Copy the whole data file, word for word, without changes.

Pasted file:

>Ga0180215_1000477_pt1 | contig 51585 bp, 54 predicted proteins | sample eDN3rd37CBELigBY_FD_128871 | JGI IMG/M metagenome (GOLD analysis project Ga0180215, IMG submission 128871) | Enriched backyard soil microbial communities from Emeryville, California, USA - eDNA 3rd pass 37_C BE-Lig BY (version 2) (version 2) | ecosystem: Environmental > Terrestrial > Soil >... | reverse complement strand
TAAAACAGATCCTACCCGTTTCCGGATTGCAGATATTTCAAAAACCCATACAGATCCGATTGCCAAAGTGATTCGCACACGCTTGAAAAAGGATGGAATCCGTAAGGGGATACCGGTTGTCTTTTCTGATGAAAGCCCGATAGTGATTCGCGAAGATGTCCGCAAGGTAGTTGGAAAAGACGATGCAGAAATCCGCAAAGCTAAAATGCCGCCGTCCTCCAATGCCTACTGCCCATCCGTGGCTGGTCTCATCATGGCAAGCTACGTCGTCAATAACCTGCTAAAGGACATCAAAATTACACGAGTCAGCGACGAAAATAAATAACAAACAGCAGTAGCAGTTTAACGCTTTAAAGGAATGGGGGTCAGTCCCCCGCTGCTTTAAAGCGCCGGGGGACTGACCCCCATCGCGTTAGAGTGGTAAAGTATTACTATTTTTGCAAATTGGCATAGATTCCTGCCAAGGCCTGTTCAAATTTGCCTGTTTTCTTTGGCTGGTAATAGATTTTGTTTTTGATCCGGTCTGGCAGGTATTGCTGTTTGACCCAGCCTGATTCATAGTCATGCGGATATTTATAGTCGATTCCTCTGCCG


>Ga0180215_1000477_pt1 | contig 51585 bp, 54 predicted proteins | sample eDN3rd37CBELigBY_FD_128871 | JGI IMG/M metagenome (GOLD analysis project Ga0180215, IMG submission 128871) | Enriched backyard soil microbial communities from Emeryville, California, USA - eDNA 3rd pass 37_C BE-Lig BY (version 2) (version 2) | ecosystem: Environmental > Terrestrial > Soil >... | reverse complement strand
TAAAACAGATCCTACCCGTTTCCGGATTGCAGATATTTCAAAAACCCATACAGATCCGATTGCCAAAGTGATTCGCACACGCTTGAAAAAGGATGGAATCCGTAAGGGGATACCGGTTGTCTTTTCTGATGAAAGCCCGATAGTGATTCGCGAAGATGTCCGCAAGGTAGTTGGAAAAGACGATGCAGAAATCCGCAAAGCTAAAATGCCGCCGTCCTCCAATGCCTACTGCCCATCCGTGGCTGGTCTCATCATGGCAAGCTACGTCGTCAATAACCTGCTAAAGGACATCAAAATTACACGAGTCAGCGACGAAAATAAATAACAAACAGCAGTAGCAGTTTAACGCTTTAAAGGAATGGGGGTCAGTCCCCCGCTGCTTTAAAGCGCCGGGGGACTGACCCCCATCGCGTTAGAGTGGTAAAGTATTACTATTTTTGCAAATTGGCATAGATTCCTGCCAAGGCCTGTTCAAATTTGCCTGTTTTCTTTGGCTGGTAATAGATTTTGTTTTTGATCCGGTCTGGCAGGTATTGCTGTTTGACCCAGCCTGATTCATAGTCATGCGGATATTTATAGTCGATTCCTCTGCCG